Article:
A skilled painter must stand up to the ancient power of the faerie courts—even as she falls in love with a faerie prince—in this gorgeous debut novel.
Isobel is a prodigy portrait artist with a dangerous set of clients: the sinister fair folk, immortal creatures who cannot bake bread, weave cloth, or put a pen to paper without crumbling to dust. They crave human Craft with a terrible thirst, and Isobel’s paintings are highly prized. But when she receives her first royal patron—Rook, the autumn prince—she makes a terrible mistake. She paints mortal sorrow in his eyes—a weakness that could cost him his life.
Furious and devastated, Rook spirits her away to the autumnlands to stand trial for her crime. Waylaid by the Wild Hunt’s ghostly hounds, the tainted influence of the Alder King, and hideous monsters risen from barrow mounds, Isobel and Rook depend on one another for survival. Their alliance blossoms into trust, then love—and that love violates the fair folks’ ruthless laws. Now both of their lives are forfeit, unless Isobel can use her skill as an artist to fight the fairy courts. Because secretly, her Craft represents a threat the fair folk have never faced in all the millennia of their unchanging lives: for the first time, her portraits have the power to make them feel.
I’m going to keep this review short and sweet, as this was a huge disappointment for me.
Like many, this was one of my most anticipated reads of 2017. I mean, come on. LOOK AT THAT COVER. And the description? It sounded like it was going to be my new replacement of ACOTAR now that that series is over, but… nope.
I wanted to love this, because the writing was absolutely gorgeous and detailed, but the plot fell flat and so did the characters.
They were all right. Isobel wasn’t annoying or anything, and she was quite likable. She craved adventure, led a simple life but was strong-willed and caring. I enjoyed reading about her life.
Rook… Meh. Again, I was praying he would become my new Rhysand but he was so flat, boring, and moody. Yes, it was great of him to spell Isobel so he had to ask permission before he ever touched her, but he was just so strange. I didn’t understand their connection at all, and oh god, the insta-love especially. I didn’t feel any of the chemistry. All I felt were Rook’s strange moods of hot and cold, distant and lovey-dovey and I was over it.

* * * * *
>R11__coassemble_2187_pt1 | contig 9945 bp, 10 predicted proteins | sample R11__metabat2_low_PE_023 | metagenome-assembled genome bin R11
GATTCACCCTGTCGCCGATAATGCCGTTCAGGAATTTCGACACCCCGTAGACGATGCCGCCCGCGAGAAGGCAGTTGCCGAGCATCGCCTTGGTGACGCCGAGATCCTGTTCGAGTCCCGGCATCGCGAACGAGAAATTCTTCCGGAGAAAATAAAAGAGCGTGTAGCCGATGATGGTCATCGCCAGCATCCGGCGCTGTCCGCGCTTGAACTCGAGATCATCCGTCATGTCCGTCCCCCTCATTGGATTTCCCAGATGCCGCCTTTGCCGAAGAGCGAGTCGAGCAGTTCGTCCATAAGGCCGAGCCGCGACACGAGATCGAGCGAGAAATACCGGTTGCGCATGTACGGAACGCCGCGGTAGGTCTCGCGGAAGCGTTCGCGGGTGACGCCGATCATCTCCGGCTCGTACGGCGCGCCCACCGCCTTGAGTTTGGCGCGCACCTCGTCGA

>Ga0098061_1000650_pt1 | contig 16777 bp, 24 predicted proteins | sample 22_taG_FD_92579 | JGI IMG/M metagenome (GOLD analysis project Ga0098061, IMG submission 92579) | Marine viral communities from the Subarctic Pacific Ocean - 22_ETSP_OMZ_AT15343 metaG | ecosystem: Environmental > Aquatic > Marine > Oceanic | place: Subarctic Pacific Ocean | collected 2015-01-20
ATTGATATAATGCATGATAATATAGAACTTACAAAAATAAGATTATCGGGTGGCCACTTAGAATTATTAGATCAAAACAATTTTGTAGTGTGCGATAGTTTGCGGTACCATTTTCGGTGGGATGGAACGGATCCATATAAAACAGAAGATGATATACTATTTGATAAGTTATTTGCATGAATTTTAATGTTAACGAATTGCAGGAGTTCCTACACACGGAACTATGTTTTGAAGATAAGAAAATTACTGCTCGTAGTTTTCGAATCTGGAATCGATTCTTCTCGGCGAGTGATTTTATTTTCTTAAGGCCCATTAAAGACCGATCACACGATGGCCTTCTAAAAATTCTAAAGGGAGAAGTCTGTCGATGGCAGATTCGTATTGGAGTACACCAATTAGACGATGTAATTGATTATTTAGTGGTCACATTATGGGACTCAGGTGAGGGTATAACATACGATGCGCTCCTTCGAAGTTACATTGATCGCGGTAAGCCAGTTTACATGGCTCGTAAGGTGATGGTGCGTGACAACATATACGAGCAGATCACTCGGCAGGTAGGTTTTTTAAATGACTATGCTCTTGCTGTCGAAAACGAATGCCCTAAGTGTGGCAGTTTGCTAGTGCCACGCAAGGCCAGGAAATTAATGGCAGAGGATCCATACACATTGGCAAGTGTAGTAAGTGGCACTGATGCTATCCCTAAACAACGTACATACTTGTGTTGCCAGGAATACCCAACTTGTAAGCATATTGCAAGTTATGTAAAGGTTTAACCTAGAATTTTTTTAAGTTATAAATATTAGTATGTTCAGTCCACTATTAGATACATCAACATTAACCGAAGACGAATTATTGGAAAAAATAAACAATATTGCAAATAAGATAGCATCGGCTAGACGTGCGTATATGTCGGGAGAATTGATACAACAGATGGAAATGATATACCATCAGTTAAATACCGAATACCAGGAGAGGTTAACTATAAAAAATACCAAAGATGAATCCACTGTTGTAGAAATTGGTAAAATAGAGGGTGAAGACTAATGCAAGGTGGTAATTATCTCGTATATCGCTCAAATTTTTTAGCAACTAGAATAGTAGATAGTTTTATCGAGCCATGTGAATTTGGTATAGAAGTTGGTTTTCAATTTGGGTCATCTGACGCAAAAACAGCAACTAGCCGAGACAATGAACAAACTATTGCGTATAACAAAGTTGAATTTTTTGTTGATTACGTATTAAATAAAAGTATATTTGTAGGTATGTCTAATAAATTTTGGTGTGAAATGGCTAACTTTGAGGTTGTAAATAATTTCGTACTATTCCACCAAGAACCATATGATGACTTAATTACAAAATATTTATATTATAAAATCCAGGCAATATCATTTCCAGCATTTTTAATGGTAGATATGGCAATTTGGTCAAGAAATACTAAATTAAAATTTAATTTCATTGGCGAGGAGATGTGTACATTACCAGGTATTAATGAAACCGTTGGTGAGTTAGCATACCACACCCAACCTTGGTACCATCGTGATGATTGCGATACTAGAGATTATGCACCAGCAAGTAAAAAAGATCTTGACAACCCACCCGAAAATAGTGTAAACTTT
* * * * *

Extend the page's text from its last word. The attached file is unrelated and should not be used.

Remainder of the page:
You could sort of tell these characters weren’t super developed and thought-out. Oh wells. Win some you lose some.
Slow. That’s all I have to say.
Okay, no there’s more, but it’s still going to be s l o w. For literally 100 pages they are walking through a forest. ONE. HUNDRED. PAGES. Are you kidding me? And in that time they fall in love nearly immediately. I was so bored I wanted to cry. Cool, Isobel wanted more than what her life had been giving her, but it just didn’t redeem itself for what she got instead. It was too… corny.
I still don’t fully understand why Rook brought her to his kingdom after she painted him, but nothing happened. Like at all. Until the end, which just seemed so strange and kind of cheesy. It was nothing spectacular and was definitely hard to follow because there was not much world-building or lustre with the characters.
I don’t even remember what the world was really like besides that there are Fae who barely have emotions… but still do… but then look down upon humans for having too much of them… Idk I don’t truly get it. We didn’t get to know much more beyond the ‘Good Law’ except that humans and Fae could not fall in love. It would have been nice to expand on their laws more, their rules, maybe a reason why they can’t fall in love, and just anything interesting besides “Ohmg no feelinz allowed!!”
There was barely any magic and babing baboom that made this world consume me. It had me feeling detached from everything and I just didn’t care.
An Enchantment of Ravens? This man literally turned into a raven a few times and some other ravens would come around a bit but that was it. Nothing special at all.
Would I recommend this? I’m not sure. Maybe just to have on your shelf because it’s absolutely gorgeous. Shout out to Charlie Bowater who is a fairy art-mother.
It pains me to say that I don’t think I would recommend it.
Overall, it wasn’t boring. The writing was lovely, yes, but the plot and its characters just don’t redeem it worthy of a read. I finished it just to finish it, and almost immediately after I had already forgot what had happened in the end and had to watch a video to refresh my memory. This was super romance-heavy as the plot didn’t hold up or come across as anything unique or special. It was just about two insta-lovers who are too beautiful for much else.
Super disappointed 🙁 But hey, at least the cover is gorgeous???????? Rite mom????